I have been reminded in recent days of my deep appreciation for our Canadian police forces. They have a tough job. Stress upon stress, split-second decisions made under extreme duress knowing there will be no chance for a do-over, judgment calls when all the facts have not had time to be gathered.
Looking back for only a few short years we can count a number of members whose lives have been taken as they have endeavored to protect the public. Us. It grieves us. We lament and seek to honour, but at the same time we seemingly accept it as part of the cost.
When disturbing things happen in society it is easy for our anger to use a broad brush in condemnation. Anger is understandable and acceptable – rage is never productive.
An enraged mind does not lend itself to reasonable thinking. People can react beyond the norm, making demands and decisions that are later regretted.
According to reports a U.S. city has considered disbanding its entire police force. And then what?
A society without policing, or even lost respect for the police, is a society in deep trouble. Chaos and lawlessness follow. The strong smother the weak, using brute force to accomplish their goals of ownership, dictatorship, and rule.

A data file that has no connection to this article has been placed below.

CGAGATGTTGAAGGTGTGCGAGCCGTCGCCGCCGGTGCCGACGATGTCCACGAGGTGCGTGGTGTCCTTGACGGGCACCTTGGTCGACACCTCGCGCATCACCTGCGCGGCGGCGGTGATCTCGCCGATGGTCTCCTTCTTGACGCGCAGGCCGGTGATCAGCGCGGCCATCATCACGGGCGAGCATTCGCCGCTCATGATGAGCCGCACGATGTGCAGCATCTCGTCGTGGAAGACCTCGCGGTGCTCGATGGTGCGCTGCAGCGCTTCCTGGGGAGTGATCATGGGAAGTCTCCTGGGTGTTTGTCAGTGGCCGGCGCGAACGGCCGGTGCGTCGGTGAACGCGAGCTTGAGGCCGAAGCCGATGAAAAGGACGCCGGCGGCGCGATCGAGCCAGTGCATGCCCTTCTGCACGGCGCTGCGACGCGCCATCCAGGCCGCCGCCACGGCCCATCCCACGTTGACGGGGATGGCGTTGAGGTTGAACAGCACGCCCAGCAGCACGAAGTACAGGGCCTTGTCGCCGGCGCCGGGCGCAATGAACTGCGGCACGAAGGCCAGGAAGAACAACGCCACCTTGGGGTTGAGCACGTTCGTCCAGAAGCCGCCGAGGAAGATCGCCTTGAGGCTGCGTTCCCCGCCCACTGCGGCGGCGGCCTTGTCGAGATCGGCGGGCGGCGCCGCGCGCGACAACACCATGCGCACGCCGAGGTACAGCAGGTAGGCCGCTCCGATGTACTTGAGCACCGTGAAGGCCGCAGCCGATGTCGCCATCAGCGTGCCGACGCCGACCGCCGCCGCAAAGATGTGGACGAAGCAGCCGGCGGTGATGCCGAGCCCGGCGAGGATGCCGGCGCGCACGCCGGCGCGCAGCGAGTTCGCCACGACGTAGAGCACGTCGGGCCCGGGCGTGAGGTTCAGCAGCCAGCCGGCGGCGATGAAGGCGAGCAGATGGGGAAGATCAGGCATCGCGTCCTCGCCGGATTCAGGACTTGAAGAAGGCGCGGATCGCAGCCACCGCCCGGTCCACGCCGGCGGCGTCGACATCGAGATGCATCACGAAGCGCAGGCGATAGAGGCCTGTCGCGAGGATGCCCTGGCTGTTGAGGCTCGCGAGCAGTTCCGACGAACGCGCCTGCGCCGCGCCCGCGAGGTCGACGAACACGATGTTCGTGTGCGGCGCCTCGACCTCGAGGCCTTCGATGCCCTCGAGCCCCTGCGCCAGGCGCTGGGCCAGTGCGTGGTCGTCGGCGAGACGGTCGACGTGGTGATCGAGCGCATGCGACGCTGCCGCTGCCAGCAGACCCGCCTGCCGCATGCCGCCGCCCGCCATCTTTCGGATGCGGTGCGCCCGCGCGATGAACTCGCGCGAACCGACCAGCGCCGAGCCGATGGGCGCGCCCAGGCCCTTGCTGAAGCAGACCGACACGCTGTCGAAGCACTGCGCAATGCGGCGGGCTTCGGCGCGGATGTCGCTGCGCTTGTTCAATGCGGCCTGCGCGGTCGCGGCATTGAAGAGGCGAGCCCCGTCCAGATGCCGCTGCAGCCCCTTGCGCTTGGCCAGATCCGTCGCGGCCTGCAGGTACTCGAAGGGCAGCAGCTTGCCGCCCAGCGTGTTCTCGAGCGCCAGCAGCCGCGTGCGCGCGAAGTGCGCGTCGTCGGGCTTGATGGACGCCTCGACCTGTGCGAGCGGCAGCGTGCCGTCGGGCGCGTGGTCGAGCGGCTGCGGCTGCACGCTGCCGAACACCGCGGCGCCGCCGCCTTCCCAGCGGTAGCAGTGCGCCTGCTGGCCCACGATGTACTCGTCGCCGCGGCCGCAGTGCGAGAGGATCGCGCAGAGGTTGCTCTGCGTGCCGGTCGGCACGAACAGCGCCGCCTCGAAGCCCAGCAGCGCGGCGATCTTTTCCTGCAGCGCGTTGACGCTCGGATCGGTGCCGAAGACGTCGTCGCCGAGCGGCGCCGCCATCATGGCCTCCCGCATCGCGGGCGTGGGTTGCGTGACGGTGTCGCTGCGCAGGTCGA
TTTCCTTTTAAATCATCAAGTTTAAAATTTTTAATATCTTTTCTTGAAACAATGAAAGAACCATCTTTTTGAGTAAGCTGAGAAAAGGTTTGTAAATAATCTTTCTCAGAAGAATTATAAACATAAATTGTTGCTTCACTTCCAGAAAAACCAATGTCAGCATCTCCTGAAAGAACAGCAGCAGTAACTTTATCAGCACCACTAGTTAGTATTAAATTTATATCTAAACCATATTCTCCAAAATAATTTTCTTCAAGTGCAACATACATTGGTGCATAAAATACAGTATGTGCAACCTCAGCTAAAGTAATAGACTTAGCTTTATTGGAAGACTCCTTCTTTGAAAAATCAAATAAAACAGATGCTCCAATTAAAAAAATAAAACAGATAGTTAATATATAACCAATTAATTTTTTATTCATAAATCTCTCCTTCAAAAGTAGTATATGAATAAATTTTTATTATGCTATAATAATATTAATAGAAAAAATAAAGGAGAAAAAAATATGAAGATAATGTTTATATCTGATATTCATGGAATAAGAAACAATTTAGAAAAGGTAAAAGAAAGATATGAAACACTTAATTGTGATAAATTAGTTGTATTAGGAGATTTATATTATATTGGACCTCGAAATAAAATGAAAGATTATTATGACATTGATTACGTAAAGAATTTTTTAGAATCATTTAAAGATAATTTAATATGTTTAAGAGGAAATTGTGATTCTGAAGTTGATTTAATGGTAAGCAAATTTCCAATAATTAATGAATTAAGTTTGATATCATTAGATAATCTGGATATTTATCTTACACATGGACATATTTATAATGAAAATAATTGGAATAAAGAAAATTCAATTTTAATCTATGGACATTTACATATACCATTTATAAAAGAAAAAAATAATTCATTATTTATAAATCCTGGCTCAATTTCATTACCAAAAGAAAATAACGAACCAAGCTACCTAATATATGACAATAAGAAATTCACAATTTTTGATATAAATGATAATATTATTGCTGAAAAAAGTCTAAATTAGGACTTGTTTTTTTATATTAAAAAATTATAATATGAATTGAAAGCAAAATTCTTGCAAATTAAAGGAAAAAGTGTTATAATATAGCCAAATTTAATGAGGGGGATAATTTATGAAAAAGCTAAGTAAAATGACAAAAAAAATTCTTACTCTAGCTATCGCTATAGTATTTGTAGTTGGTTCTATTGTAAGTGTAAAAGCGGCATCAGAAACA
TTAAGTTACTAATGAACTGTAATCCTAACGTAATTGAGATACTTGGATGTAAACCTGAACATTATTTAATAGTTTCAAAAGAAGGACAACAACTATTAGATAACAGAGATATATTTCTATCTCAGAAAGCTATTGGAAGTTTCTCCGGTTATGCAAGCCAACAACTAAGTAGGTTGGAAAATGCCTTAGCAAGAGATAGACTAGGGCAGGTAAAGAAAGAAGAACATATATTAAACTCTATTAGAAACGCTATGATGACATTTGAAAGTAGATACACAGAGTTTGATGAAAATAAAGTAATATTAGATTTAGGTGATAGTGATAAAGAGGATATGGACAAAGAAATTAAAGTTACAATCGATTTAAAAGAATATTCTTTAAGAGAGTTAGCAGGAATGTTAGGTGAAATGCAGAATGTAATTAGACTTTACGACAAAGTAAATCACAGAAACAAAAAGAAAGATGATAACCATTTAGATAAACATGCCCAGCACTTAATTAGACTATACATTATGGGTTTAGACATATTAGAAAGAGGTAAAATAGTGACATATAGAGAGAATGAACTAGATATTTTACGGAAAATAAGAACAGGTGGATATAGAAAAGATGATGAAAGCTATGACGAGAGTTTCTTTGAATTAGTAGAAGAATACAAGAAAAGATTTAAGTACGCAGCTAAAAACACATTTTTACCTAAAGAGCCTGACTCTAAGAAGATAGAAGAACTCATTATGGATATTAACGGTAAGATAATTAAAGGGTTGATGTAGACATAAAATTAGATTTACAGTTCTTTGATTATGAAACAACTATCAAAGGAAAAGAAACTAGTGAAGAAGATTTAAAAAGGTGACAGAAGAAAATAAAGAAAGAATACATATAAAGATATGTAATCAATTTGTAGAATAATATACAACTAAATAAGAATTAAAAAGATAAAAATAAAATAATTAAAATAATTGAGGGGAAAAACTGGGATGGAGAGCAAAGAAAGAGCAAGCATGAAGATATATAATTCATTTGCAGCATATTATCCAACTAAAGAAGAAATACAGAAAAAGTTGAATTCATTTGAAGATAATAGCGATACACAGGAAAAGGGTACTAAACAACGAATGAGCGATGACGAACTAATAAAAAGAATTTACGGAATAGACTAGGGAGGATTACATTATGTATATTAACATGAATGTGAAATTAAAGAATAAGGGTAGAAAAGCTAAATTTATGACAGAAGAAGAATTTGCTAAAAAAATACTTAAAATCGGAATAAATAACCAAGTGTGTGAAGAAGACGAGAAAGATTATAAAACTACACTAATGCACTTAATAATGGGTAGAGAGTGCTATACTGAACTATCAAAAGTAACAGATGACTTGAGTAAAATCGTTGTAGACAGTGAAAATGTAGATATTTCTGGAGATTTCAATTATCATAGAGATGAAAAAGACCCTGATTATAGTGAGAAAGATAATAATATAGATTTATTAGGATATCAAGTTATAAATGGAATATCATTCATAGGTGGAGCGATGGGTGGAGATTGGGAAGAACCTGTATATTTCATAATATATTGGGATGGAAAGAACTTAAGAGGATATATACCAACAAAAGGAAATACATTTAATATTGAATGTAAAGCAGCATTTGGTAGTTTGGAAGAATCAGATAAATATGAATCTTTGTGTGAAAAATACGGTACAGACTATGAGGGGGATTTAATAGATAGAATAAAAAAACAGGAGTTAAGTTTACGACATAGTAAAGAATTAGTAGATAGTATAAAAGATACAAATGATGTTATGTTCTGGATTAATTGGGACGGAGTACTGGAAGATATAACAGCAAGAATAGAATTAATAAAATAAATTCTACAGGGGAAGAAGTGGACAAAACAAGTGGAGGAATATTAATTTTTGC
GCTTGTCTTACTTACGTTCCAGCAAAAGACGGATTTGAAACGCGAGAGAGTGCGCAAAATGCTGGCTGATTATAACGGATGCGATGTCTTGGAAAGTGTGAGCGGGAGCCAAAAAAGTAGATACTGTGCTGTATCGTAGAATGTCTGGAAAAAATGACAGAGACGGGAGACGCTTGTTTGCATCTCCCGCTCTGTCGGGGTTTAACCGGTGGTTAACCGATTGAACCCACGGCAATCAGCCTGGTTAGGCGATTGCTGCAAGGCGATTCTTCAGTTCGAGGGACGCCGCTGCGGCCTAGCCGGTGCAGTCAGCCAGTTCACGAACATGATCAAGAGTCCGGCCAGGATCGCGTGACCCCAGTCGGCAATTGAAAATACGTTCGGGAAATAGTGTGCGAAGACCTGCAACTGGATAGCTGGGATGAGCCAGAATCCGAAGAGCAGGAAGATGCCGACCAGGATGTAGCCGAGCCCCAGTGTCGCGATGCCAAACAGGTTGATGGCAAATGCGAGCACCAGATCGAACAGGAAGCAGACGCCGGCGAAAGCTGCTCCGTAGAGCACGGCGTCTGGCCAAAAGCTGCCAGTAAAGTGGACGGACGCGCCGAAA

We wish law enforcement to show respect for all citizens. That is as it should, and must, be – but respect is a two-way street. The police force also needs the respect of all citizens.
To not be given respect disarms them. Respect is earned, we say, not dictated. True. But respect can also be taught. Our values can be passed on. We can do much through our homes, our schools, and our churches.
If we wish our police force to feel they are a valuable part of our society, their position needed and honoured, we need to find ways to let them know just how important they are.
Working together as all segments of government and law enforcement we must find the way to cull out the few officers who do not properly honour the uniform.
The many who do deserve the highest regard in our communities. Let’s give encouragement and appreciation to those who daily endeavour to protect our lives and possessions. Pray for their safety and thank God that we have them. If we do not support them, we may live to deeply regret it.
- J. L. Oke,